Tell your healthcare provider about all the medicines you take, including prescription and over-the-counter medicines, vitamins, and herbal supplements. REXULTI and other medicines may affect each other causing possible serious side effects. REXULTI may affect the way other medicines work, and other medicines may affect how REXULTI works. Your healthcare provider can tell you if it is safe to take REXULTI with your other medicines. Do not start or stop any medicines during treatment with REXULTI without first talking to your healthcare provider.
The most common side effects of REXULTI include weight gain, sleepiness, dizziness, common cold symptoms, and restlessness or feeling like you need to move (akathisia).
These are not all the possible side effects of REXULTI. For more information, ask your healthcare provider or pharmacist.
You are encouraged to report side effects of REXULTI (brexpiprazole). Please contact Otsuka America Pharmaceutical, Inc. at 1-800-438-9927 or FDA at 1-800-FDA-1088 (www.fda.gov/medwatch).
Please read FULL PRESCRIBING INFORMATION, including BOXED WARNING, and MEDICATION GUIDE for REXULTI.
Otsuka Pharmaceutical Co., Ltd. is a global healthcare company with the corporate philosophy: Otsuka–people creating new products for better health worldwide. Otsuka researches, develops, manufactures, and markets innovative products, with a focus on pharmaceutical products to meet unmet medical needs and nutraceutical products for the maintenance of everyday health.
In pharmaceuticals, Otsuka is a leader in the challenging areas of mental, renal, and cardiovascular health and has additional research programs in oncology and on several under-addressed diseases including tuberculosis, a significant global public health issue. These commitments illustrate how Otsuka is a “big venture” company at heart, applying a youthful spirit of creativity in everything it does.
Otsuka established a presence in the U.S. in 1973 and today its U.S. affiliates include Otsuka Pharmaceutical Development & Commercialization, Inc. (OPDC) and Otsuka America Pharmaceutical, Inc. (OAPI). These two companies’ 2,000 employees in the U.S. develop and commercialize medicines in the areas of mental health and nephrology, using cutting-edge technology to address unmet healthcare needs.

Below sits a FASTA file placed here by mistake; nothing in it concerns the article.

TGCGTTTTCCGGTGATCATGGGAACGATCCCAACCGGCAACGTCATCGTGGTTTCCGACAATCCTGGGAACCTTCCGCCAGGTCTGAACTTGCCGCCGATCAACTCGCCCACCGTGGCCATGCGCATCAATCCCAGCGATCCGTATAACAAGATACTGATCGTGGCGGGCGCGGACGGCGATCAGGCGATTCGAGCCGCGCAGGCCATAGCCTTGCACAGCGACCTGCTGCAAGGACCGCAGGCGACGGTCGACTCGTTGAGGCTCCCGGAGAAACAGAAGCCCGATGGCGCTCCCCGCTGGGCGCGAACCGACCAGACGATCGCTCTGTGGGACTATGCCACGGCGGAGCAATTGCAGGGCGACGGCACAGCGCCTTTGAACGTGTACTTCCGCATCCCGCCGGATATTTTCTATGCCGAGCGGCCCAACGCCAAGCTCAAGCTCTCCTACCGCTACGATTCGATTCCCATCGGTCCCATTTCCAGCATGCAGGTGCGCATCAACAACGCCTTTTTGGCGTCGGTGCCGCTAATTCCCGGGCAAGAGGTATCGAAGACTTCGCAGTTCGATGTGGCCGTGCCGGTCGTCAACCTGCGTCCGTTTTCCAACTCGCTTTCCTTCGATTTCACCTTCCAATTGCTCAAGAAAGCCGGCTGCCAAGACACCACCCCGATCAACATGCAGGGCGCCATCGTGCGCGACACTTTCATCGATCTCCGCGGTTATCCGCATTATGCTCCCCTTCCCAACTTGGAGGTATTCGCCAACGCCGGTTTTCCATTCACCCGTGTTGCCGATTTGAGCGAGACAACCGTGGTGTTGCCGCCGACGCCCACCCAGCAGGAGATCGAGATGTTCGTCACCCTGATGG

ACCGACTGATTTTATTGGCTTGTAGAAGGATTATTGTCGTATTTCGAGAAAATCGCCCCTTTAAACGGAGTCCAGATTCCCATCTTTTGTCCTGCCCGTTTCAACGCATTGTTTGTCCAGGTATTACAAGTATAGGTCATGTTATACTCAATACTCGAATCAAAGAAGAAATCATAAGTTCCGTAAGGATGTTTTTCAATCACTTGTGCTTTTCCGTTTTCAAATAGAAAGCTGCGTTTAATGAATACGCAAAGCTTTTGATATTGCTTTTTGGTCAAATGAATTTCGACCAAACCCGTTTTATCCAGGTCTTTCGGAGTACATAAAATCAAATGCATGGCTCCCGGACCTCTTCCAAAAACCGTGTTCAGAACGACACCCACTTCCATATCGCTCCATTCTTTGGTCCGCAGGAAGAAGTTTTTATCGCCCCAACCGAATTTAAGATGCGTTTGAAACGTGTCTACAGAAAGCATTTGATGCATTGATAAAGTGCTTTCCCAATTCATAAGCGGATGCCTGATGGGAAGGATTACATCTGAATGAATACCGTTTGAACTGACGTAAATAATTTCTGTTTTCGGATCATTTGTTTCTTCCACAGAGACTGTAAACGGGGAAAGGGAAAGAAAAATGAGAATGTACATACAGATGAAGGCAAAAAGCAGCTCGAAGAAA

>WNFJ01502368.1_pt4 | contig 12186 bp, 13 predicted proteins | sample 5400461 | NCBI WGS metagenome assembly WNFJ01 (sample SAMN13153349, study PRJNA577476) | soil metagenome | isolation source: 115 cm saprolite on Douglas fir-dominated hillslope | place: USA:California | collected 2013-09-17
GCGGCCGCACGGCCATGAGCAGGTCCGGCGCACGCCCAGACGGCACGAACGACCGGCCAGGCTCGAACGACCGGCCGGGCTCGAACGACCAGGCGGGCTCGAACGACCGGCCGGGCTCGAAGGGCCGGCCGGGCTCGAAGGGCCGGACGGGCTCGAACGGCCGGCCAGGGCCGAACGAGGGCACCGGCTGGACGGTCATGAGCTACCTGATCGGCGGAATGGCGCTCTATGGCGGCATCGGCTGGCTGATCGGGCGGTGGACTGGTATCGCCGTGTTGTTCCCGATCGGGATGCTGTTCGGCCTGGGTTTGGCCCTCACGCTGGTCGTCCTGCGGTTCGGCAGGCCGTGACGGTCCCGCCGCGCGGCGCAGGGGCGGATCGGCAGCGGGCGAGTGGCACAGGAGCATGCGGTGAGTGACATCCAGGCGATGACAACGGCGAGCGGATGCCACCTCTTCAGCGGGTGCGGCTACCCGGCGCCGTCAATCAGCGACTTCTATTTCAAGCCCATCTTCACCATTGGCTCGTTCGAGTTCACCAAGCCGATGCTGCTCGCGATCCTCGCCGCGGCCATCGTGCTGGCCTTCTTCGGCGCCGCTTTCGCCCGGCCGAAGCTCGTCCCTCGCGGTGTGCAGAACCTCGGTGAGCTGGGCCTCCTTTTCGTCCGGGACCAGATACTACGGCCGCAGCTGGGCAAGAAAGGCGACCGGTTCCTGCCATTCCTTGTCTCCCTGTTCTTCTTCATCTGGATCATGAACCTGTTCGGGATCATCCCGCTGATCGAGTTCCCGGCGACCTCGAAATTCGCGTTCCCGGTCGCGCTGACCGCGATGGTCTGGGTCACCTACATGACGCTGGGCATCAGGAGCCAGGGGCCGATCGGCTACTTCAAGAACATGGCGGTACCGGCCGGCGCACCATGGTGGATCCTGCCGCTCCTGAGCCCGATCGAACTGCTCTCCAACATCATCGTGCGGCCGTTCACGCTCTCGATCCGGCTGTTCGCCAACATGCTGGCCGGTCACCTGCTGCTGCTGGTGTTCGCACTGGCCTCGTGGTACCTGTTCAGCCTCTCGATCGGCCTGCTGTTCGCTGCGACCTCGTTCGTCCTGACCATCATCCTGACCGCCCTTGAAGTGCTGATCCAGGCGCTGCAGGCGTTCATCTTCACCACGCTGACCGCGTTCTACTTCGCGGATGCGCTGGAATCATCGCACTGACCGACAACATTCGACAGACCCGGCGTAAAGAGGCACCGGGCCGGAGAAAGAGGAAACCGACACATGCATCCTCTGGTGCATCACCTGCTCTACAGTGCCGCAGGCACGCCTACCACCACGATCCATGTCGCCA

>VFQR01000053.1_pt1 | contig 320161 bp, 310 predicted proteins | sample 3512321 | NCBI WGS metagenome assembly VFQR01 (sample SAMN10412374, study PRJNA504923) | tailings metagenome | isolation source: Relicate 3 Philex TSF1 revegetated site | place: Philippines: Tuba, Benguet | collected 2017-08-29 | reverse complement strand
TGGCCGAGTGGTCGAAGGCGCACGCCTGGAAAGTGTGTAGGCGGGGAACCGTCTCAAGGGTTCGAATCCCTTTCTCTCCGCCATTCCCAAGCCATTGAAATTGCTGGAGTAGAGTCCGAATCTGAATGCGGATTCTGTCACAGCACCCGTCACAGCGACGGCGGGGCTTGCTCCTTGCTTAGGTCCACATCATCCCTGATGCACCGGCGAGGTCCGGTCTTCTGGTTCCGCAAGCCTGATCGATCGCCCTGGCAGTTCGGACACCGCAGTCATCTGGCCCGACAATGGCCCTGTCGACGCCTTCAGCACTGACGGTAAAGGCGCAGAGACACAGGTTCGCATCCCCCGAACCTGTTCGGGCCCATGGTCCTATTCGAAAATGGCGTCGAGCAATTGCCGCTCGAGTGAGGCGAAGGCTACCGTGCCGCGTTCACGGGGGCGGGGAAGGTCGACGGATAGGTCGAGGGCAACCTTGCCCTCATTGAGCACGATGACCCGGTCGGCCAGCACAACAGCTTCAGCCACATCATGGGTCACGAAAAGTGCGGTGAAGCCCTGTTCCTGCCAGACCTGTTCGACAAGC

OPDC and OAPI are indirect subsidiaries of Otsuka Pharmaceutical Company, Ltd., which is a subsidiary of Otsuka Holdings Co., Ltd. headquartered in Tokyo, Japan. The Otsuka group of companies employed 47,000 people worldwide and had consolidated sales of approximately USD 13.1 billion in 2022.
All Otsuka stories start by taking the road less traveled. Learn more about Otsuka in the U.S. at www.otsuka-us.com and connect with us on LinkedIn and Twitter at @OtsukaUS. Otsuka Pharmaceutical Co., Ltd.’s global website is accessible at https://www.otsuka.co.jp/en/.
Lundbeck LLC is a wholly owned subsidiary of H. Lundbeck A/S (HLUNa / HLUNb, HLUNA DC / HLUNB DC), a global pharmaceutical company specialized in brain diseases. For more than 70 years, we have been at the forefront of neuroscience research. We are tirelessly dedicated to restoring brain health, so every person can be their best.
We have approximately 5,400 employees in more than 50 countries, and our products are available in more than 100 countries. Our research programs tackle some of the most complex challenges in neuroscience, and our pipeline is focused on bringing forward transformative treatments for brain diseases for which there are few, if any therapeutic options. We have research facilities in Denmark and the United States, and our production facilities are located in Denmark, France and Italy.
In the United States, H. Lundbeck A/S subsidiaries, including Lundbeck LLC, employ more than 1,000 people focused solely on accelerating therapies for brain disorders. With a special commitment to the lives of patients, families and caregivers, Lundbeck US actively engages in a broad range of initiatives each year that support patient communities.
- American Psychiatric Association. What is Posttraumatic Stress Disorder (PTSD). https://www.psychiatry.org/patients-families/ptsd/what-is-ptsd
- U.S. Department of Veteran Affairs. PTSD: National Center for PTSD. https://www.ptsd.va.gov/understand/common/common_adults.asp
- Mayo Clinic. Post-traumatic stress disorder (PTSD). https://www.mayoclinic.org/diseases-conditions/posttraumatic-stress-disorder/symptoms-causes/syc-20355967
- National Institute of Mental Health. Post-Traumatic Stress Disorder. https://www.nimh.nih.gov/health/publications/post-traumatic-stress-disorder-ptsd